However, Russian novelist Leo Tolstoy disagreed with Carlyle’s perspective.[5] Tolstoy believed that leadership, like other things, was a "zeitgeist" and was a product of the social circumstances at the time. Thus, it was not the characteristics of the individual that resulted in a leadership, but societal factors of the time that are out of the individuals’ control.

Great man theory and zeitgeist theory can be included in two main areas of thought in psychology.[5] For instance, great man theory is very similar to the trait approach. Trait researchers are interested in identifying the various personality traits that underline human behaviors such as conformity, leadership or other social behaviors. Thus, they agree that leadership is primarily a quality of an individual and that some people are pre-dispositioned to be a leader whereas others are born to follow these leaders. In contrast, situationist researchers believe that social behavior is a product of society. That is, social influence is what determines human behaviors. Therefore, situationism is of the same opinion as zeitgeist theory—leaders are created from the social environment and are molded from the situation. The concept of zeitgeist also relates to the sociological tradition that stems from Durkheim and recently developed into social capital theory as exemplified by the work of Patrick Hunout.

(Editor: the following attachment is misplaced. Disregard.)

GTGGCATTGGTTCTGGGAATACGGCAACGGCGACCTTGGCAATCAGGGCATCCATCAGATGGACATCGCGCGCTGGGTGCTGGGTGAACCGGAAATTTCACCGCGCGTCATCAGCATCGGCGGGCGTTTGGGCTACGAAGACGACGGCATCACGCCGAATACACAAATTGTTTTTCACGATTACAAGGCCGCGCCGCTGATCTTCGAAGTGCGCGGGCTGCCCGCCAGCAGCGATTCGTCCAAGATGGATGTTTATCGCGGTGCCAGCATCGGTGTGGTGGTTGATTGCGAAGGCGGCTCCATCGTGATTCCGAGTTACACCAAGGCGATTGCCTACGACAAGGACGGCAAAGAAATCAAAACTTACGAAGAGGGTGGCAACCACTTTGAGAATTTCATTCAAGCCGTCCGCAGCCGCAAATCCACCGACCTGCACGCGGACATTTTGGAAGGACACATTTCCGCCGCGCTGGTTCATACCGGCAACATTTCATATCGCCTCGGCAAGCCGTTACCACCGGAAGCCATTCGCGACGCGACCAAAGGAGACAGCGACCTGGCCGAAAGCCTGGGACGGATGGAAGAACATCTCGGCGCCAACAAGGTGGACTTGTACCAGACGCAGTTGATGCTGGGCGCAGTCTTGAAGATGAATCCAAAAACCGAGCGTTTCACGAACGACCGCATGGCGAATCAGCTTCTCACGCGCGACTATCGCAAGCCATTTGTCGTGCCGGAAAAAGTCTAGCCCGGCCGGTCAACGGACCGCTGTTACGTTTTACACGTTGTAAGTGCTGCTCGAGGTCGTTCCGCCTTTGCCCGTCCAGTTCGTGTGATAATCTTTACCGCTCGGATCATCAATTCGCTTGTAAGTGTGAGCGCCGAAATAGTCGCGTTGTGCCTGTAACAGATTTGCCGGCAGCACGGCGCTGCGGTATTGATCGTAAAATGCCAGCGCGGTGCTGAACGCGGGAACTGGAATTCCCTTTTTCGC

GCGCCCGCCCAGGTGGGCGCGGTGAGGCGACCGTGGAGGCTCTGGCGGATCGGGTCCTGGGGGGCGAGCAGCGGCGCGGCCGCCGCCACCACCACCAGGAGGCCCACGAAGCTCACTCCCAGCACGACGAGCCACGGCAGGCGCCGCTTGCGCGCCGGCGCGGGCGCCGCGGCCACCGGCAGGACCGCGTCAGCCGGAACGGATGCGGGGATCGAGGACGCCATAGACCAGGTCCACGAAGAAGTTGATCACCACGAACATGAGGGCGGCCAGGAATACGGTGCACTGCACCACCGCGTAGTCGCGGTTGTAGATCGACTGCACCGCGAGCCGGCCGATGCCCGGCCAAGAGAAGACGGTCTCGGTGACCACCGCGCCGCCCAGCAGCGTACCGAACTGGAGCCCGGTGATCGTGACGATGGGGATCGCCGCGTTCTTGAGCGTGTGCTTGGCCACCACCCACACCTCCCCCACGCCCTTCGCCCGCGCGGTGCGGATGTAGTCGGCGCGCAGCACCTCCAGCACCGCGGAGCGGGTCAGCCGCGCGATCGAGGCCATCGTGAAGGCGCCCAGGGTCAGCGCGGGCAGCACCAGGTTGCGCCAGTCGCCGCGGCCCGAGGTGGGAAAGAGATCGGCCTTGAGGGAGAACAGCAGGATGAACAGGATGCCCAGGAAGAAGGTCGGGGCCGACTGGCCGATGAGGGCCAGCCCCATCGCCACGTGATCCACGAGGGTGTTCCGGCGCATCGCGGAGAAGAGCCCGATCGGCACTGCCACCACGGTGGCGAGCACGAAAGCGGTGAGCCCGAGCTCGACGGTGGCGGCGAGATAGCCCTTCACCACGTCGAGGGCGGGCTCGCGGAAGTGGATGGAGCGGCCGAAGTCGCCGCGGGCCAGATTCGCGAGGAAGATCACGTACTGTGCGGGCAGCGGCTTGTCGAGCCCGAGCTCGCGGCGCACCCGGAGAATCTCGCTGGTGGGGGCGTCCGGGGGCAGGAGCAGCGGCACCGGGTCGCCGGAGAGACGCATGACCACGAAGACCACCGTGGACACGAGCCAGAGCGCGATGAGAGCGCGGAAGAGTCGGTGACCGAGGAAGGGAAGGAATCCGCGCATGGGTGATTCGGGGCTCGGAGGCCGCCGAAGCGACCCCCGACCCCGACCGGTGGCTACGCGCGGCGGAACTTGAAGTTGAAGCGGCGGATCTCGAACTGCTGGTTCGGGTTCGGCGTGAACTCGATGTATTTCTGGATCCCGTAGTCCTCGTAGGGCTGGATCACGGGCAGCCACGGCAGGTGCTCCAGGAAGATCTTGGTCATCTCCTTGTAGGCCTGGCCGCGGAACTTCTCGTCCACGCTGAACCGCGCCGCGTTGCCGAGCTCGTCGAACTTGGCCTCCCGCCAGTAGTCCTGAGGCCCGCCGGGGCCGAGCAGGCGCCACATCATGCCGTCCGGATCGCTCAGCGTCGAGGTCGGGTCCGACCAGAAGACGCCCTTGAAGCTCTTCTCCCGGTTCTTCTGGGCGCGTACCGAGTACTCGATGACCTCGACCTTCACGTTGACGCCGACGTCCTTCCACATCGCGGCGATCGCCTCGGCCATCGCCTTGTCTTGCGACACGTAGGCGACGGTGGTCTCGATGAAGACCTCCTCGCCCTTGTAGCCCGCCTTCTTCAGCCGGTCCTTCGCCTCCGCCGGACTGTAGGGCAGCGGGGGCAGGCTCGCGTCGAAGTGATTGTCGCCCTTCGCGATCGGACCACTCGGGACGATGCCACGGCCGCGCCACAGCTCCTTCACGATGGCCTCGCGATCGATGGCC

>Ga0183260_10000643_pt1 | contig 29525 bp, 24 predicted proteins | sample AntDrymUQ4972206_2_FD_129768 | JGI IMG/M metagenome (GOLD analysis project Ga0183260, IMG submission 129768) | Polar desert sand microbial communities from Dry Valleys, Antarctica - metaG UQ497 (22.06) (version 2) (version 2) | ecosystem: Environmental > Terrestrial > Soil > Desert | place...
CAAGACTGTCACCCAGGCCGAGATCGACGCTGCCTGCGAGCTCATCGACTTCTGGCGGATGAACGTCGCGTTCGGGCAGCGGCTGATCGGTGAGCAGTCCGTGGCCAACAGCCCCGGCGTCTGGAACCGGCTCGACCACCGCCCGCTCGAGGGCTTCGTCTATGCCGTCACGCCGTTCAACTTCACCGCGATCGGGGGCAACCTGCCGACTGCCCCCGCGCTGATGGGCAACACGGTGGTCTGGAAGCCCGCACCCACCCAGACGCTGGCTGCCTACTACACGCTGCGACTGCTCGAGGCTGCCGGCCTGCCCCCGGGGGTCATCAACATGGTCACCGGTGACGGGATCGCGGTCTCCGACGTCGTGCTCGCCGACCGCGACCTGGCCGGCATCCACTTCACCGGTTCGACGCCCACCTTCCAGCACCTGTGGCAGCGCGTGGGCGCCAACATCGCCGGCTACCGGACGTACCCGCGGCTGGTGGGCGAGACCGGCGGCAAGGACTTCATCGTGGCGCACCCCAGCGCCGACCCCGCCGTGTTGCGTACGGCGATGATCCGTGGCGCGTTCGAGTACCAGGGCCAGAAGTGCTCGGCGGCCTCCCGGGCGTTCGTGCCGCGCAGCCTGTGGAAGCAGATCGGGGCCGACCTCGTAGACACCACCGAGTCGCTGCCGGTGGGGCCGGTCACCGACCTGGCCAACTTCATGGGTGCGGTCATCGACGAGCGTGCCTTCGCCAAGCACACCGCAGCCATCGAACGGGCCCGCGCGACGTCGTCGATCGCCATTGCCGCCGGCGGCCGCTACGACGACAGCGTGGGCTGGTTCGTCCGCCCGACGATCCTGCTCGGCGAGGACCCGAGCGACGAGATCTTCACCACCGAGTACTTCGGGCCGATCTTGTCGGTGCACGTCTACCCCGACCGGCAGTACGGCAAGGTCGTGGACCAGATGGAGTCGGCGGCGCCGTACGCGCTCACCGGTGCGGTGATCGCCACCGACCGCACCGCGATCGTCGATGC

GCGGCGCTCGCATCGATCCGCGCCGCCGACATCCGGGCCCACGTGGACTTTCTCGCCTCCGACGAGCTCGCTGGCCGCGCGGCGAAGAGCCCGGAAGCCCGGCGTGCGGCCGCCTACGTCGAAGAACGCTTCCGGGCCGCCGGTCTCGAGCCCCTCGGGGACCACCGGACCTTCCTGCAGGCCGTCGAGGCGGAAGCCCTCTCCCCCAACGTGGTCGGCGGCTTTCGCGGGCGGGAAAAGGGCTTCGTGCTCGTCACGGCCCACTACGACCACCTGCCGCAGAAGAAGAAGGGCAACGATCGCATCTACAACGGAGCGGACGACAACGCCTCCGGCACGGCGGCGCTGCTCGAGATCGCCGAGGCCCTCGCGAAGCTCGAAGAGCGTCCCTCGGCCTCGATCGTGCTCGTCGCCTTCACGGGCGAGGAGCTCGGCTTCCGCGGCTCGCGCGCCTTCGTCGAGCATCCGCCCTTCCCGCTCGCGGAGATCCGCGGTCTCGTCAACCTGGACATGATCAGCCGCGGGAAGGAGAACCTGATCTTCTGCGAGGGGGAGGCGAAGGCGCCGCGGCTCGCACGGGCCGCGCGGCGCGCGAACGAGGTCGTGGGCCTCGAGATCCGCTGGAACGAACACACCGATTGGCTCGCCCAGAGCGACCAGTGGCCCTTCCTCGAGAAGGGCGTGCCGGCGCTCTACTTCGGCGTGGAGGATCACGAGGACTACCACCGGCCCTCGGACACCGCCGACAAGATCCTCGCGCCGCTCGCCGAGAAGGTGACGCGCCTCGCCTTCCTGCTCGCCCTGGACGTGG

These two perspectives have been combined to create what is known as the interactional approach to leadership.[5] This approach asserts that leadership is developed through the mixing of personality traits and the situation. Further, this approach was expressed by social psychologist, Kurt Lewin, by the equation B = f(P, E) where behavior (B) is a function (f) of the person (P) and the environment (E).

Examples of zeitgeist in psychology[edit]